Weeks or months pass. Winston is tortured less often and moved to a more comfortable room. He puts on weight and gains strength because he is now given three meals a day. He is allowed to wash, his rotting teeth are replaced with dentures, and he is given clean clothing. He dreams often of Julia, his mother, and the Golden Country. He has been given a slate and pencil and over and over writes the slogans on a slate he has been given. He also writes "two and two make five." He accepts that the laws of nature are nonsense and that reality exists only in the mind, and longs for the day when he will be shot.
Winston is allowed to get stronger, to regain a little bit of comfort and therefore hope. While he has accepted the Party's control over the physical world and over his own body, his dreams indicate that he has not yet betrayed Julia, has not yet accepted the Party's control over his mind.
One night, Winston dreams of the Golden Country and wakes up crying out for Julia, loving her more than ever. He realizes then that his inner heart has not been converted, though his mind has surrendered. Inside, he still hates the Party, and he believes he will have his revenge when he dies, still hating it.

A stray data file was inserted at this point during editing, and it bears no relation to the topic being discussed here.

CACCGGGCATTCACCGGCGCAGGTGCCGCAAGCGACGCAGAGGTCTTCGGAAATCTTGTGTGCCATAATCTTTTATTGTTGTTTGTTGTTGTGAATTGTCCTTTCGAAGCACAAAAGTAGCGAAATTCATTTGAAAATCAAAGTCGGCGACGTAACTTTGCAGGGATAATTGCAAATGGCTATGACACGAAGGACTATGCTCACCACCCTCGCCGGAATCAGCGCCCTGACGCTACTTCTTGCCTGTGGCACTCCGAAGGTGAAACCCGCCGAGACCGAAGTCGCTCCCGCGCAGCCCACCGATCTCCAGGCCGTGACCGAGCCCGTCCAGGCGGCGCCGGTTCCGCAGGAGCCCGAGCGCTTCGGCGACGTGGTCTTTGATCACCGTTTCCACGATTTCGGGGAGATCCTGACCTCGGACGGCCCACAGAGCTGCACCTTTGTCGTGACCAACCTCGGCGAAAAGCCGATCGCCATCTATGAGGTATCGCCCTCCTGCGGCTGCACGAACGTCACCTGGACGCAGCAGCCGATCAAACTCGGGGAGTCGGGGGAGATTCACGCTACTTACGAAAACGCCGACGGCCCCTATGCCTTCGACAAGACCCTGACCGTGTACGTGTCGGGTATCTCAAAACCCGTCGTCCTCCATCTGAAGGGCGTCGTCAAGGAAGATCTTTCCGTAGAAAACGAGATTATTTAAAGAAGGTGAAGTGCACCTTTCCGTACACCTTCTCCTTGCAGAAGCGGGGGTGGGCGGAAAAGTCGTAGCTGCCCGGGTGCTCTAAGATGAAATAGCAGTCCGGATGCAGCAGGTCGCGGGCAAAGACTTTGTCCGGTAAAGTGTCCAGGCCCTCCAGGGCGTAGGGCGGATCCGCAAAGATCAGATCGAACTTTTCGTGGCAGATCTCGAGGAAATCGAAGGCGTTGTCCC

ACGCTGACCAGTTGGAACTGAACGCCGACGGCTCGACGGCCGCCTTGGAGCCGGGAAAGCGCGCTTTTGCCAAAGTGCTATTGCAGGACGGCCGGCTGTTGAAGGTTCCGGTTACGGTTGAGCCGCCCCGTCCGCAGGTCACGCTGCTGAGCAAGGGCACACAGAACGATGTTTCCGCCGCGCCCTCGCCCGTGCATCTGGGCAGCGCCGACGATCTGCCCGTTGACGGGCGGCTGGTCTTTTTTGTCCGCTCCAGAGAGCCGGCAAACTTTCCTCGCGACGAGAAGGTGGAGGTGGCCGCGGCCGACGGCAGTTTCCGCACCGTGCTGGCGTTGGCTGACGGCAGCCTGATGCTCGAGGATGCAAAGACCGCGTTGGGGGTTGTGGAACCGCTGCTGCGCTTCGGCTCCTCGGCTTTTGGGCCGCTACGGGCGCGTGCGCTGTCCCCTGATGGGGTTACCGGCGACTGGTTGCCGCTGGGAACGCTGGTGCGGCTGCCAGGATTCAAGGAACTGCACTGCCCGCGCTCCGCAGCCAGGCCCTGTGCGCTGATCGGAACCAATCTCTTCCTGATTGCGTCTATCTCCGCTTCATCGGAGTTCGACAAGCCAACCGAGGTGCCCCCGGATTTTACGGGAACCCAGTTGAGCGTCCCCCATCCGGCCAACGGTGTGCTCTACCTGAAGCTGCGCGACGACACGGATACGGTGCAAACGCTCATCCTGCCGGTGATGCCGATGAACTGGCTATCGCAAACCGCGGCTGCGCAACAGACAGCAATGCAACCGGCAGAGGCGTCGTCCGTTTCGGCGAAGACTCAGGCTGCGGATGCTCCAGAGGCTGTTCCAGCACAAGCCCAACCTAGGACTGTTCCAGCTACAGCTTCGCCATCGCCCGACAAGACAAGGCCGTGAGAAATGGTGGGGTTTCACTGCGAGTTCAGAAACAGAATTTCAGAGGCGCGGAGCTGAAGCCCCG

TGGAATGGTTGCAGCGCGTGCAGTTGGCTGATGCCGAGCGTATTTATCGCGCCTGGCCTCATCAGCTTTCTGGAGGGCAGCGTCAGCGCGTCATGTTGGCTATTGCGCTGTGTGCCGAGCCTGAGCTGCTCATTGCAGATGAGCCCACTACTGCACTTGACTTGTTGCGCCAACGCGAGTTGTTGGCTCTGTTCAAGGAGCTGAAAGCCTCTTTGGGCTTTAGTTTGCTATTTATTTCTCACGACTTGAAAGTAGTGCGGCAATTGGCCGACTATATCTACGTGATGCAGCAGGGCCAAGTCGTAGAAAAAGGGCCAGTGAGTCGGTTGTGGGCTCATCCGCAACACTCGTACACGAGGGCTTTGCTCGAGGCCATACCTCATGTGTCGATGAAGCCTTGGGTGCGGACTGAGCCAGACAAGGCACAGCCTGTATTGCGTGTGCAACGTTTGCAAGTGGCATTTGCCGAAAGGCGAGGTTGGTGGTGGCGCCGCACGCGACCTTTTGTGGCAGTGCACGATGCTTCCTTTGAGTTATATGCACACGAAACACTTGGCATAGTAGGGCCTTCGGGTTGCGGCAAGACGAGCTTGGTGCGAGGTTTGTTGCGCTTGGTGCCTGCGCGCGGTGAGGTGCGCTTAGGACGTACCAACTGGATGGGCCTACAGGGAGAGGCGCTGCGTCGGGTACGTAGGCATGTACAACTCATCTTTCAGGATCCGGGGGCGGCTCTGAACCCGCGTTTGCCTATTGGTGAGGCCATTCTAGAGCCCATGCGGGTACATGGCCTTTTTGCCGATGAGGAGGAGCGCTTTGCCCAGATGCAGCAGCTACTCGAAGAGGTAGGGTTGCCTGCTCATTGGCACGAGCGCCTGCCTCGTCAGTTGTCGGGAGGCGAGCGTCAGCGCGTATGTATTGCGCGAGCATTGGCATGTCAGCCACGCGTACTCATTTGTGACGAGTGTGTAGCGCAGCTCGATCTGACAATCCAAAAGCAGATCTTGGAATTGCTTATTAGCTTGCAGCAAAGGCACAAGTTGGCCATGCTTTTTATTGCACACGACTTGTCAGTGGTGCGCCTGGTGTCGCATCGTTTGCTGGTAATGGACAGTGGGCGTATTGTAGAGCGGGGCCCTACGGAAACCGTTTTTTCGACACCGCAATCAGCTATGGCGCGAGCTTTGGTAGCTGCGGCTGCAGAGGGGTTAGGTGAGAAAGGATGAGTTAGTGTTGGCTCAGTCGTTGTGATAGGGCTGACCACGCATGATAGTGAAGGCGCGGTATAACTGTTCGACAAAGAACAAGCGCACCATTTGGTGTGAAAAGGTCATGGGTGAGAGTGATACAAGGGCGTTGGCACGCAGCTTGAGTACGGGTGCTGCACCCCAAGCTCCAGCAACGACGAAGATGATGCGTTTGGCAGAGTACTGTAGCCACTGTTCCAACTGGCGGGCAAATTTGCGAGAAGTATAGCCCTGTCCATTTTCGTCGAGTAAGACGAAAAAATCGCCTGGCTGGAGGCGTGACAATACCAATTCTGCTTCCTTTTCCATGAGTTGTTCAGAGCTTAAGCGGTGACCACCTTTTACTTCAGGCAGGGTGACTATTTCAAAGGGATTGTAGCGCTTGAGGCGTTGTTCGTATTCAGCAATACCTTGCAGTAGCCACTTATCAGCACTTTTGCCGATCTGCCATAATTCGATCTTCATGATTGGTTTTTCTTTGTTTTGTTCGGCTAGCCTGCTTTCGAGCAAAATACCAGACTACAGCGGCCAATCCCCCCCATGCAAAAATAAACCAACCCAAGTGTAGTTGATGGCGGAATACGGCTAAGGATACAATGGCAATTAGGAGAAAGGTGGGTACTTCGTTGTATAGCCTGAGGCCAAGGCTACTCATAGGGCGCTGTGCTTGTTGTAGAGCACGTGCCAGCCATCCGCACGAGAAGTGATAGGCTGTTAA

Winston realizes that his heart, his spirit, has not given in. He knows there's no hope of freedom, for him or anyone, but now has embraced Julia's goal of winning a private victory over the Party.
O'Brien walks into the cell and says Winston has made intellectual but not emotional progress. He asks Winston what his true feelings are toward Big Brother. Winston answers that he hates him. O'Brien says Winston must love Big Brother, and orders that Winston be taken to Room 101.
O'Brien also realizes Winston's continuing resistance. Winston, meanwhile, is feeling powerful in his defiance. And it is at this moment of small triumph that Winston will be brought to room 101.